What are you working on now?

My next project is my record label. I've been working on its development for a while, as the details are important to me. I don't want to say too much yet, but it’s only going to be for my recordings, I'm not releasing other people's music at this stage. If I do decide to release other people's music, that will be a sub-label. I think people would expect me to release techno or something, but it's not that. It's music for objects, for movies, for theater. The first record will be out soon.

Why did you decide to create a label?

I like to be independent. I like to make decisions: what it's going to look like, what it's going to feel like, the message. If you sign your music to a label, you don't get all of those options. If I actually wanted to put out a track tomorrow, I could. I master it and I drop it. If you give it to a label, they might put it out in six months, or they might have a schedule planned out for the next twelve months. This is the advantage of running your own record label. You can have a lot more control over what you're doing, and I think it's exciting to have control over your work and your message.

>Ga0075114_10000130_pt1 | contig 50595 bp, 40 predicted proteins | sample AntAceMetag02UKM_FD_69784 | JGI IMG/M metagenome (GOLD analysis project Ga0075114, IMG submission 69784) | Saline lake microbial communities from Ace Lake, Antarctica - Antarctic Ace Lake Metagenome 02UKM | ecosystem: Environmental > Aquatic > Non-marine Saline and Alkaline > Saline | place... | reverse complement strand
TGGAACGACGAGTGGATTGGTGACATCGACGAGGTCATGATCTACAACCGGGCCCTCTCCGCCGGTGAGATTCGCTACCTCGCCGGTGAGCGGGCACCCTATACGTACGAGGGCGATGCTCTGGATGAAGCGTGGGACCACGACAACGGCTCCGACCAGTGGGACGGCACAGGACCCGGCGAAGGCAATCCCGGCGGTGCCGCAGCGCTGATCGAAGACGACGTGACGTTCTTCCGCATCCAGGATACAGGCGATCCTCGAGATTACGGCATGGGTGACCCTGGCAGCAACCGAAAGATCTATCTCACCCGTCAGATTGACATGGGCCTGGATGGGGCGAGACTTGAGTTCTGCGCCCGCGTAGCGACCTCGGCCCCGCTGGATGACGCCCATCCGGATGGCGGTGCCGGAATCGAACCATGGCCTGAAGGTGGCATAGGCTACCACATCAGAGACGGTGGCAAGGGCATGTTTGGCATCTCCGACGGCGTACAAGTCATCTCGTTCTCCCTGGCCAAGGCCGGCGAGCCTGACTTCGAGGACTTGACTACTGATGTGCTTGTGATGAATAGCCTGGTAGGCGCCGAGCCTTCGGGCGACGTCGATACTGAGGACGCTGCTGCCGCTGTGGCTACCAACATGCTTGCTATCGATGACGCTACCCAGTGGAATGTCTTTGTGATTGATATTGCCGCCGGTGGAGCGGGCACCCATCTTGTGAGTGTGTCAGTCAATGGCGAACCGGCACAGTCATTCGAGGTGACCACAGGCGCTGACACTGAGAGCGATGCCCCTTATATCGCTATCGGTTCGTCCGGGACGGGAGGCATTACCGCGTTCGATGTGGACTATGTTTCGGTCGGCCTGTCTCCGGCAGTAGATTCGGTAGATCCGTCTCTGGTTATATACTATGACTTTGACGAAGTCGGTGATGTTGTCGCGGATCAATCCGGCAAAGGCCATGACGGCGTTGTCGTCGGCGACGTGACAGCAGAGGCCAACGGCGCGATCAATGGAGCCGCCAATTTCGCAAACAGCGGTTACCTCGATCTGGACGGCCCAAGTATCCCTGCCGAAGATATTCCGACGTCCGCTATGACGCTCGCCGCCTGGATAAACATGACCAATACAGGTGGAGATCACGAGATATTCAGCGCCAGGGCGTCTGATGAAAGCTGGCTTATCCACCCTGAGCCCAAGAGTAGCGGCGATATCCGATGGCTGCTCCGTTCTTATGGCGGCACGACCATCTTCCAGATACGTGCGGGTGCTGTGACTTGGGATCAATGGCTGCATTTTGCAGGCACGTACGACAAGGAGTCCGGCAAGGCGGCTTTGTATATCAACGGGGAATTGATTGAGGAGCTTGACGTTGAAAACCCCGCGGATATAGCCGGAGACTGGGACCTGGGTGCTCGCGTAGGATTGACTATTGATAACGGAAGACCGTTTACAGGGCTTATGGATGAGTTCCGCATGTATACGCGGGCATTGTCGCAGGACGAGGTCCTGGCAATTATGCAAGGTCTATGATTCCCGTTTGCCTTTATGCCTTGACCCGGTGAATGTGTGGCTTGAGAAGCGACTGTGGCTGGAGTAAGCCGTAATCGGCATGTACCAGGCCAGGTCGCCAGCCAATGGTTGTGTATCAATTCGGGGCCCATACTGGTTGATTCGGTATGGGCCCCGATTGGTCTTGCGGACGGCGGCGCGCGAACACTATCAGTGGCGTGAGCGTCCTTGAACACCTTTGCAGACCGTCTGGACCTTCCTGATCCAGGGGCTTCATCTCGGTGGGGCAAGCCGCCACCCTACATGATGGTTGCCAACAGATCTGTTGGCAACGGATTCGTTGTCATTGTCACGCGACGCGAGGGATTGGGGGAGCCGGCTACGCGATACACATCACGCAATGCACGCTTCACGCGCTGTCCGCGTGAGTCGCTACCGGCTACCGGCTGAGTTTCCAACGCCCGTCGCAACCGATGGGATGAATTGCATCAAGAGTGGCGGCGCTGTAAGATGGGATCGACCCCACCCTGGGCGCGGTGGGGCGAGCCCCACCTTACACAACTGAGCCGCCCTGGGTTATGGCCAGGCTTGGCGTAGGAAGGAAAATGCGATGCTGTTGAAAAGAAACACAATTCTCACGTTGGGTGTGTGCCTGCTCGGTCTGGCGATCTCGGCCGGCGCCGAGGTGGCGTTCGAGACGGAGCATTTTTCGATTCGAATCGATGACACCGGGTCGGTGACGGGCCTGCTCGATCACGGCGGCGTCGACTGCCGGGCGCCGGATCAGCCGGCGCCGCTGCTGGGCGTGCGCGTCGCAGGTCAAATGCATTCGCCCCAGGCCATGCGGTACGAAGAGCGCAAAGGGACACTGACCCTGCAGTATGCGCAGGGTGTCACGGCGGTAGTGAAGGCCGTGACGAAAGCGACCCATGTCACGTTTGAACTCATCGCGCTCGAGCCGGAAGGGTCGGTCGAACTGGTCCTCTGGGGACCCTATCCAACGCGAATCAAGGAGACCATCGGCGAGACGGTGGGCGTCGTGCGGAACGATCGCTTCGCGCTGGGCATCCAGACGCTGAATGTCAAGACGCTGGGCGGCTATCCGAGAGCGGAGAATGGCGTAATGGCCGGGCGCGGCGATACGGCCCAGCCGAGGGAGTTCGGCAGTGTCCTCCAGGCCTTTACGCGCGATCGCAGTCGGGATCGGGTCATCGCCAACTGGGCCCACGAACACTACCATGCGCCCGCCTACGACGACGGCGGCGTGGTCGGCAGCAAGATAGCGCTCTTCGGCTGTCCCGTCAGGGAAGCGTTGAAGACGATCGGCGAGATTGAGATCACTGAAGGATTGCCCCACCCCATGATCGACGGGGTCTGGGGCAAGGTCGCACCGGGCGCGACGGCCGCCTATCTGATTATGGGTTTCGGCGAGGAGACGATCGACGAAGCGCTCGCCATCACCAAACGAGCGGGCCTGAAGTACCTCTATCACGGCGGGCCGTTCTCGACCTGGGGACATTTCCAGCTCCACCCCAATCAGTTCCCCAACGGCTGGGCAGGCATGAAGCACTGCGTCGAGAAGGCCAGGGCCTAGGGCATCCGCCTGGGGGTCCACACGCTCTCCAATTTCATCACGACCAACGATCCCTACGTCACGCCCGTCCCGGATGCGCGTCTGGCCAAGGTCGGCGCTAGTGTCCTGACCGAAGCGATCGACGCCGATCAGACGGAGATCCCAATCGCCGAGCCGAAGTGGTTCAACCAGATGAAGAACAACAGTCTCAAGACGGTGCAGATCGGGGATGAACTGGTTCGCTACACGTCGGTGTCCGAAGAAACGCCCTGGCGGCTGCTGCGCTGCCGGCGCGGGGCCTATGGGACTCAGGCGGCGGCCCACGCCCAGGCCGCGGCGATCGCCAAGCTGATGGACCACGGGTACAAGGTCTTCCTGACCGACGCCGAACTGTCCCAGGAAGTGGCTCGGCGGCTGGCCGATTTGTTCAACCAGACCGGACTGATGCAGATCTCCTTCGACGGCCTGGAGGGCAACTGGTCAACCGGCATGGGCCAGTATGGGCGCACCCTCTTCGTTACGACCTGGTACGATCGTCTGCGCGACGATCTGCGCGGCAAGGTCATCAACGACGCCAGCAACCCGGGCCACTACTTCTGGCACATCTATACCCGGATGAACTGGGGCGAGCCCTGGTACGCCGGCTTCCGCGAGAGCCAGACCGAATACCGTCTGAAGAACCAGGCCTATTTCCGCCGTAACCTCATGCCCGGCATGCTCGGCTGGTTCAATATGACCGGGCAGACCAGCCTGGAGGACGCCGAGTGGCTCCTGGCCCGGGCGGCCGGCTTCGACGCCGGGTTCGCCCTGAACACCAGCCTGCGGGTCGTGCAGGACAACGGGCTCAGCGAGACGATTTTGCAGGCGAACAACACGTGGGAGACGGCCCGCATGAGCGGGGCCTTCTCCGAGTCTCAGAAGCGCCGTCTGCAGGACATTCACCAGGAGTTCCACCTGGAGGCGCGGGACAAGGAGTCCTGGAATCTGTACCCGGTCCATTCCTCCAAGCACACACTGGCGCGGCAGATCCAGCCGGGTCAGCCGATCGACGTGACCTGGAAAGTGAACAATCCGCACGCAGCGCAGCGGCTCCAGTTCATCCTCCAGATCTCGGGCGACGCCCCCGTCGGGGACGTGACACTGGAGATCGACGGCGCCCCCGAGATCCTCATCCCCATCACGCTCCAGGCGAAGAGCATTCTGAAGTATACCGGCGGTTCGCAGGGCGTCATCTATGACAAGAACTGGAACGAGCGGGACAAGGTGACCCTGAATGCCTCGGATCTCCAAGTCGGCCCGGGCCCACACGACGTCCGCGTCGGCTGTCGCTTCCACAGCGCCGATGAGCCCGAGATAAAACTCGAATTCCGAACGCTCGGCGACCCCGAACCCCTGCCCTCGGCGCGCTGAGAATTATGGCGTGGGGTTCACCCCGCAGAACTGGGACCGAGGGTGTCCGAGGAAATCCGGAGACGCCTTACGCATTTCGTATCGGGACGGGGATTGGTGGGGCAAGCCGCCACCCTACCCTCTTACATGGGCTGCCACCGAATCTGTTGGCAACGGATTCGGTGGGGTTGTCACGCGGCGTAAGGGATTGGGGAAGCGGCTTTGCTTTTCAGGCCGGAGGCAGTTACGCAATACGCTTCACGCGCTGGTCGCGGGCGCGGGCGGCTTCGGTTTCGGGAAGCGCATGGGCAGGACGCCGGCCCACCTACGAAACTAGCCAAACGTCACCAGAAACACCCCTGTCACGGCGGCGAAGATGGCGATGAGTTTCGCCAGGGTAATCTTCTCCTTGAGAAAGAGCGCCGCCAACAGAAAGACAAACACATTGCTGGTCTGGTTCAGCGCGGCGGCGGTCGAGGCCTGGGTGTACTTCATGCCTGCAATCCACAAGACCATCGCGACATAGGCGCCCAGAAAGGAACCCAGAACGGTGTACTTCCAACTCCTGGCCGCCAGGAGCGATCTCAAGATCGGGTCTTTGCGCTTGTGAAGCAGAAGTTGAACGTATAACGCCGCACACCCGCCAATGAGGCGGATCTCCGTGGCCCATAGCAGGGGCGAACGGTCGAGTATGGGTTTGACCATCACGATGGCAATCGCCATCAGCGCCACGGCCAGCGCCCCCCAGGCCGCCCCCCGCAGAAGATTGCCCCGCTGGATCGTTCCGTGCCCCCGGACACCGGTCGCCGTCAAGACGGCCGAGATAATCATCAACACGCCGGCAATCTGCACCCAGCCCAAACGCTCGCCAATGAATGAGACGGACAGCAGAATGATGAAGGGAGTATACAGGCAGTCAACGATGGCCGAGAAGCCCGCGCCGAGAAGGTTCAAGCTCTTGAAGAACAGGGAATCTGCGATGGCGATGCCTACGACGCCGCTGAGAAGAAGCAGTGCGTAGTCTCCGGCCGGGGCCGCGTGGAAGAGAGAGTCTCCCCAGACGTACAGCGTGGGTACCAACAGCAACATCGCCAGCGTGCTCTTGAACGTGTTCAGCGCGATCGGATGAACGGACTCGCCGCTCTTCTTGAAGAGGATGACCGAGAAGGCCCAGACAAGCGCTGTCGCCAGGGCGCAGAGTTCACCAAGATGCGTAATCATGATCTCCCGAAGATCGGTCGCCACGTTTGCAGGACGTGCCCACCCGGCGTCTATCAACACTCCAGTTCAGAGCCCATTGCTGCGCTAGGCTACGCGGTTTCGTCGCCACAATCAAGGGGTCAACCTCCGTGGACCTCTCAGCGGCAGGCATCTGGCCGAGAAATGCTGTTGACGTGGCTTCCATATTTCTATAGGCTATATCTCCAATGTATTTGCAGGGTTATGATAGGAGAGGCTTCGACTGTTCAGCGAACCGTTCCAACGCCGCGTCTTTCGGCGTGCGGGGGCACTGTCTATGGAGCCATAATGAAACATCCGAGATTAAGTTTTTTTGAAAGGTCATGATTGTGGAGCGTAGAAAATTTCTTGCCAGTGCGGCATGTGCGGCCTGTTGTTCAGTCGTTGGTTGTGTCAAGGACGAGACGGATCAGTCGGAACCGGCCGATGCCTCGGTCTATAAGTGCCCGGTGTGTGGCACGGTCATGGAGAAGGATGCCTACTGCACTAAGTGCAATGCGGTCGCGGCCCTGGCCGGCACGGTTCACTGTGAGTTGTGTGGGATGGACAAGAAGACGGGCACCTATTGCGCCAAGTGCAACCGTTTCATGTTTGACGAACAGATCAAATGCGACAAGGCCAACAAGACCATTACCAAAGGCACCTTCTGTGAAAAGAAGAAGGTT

The visual side of your projects and the way you dress for the performances, in particular, seem really thought-through. How important is this aspect of music to you?

With all of my acts, I'm certain characters. Sure, I’m also being myself and I'm just living out certain parts of personality this way. I love to play with fashion, it’s a big part of the story. In my home, I have a “dress-up wardrobe” and if I travel to a country, I visit vintage stores and markets. I buy dresses, in particular. I have a fetish for gowns and theater-like pieces. I have a gown for every performance. When I played my Ambient Hybrid show at Halle am Berghain, I found the couture dress for it a year before and thought, “This would be perfect for an event like that.” I have lots of dresses that I haven't worn yet, they are for specific performances.

At the end of the day, what I focus on is really being true to myself as an artist and not second-guessing my ideas. I'm not trying to be like another artist. I want to be what I want to be. This is my biggest goal: every day to be closer to the artist that I am.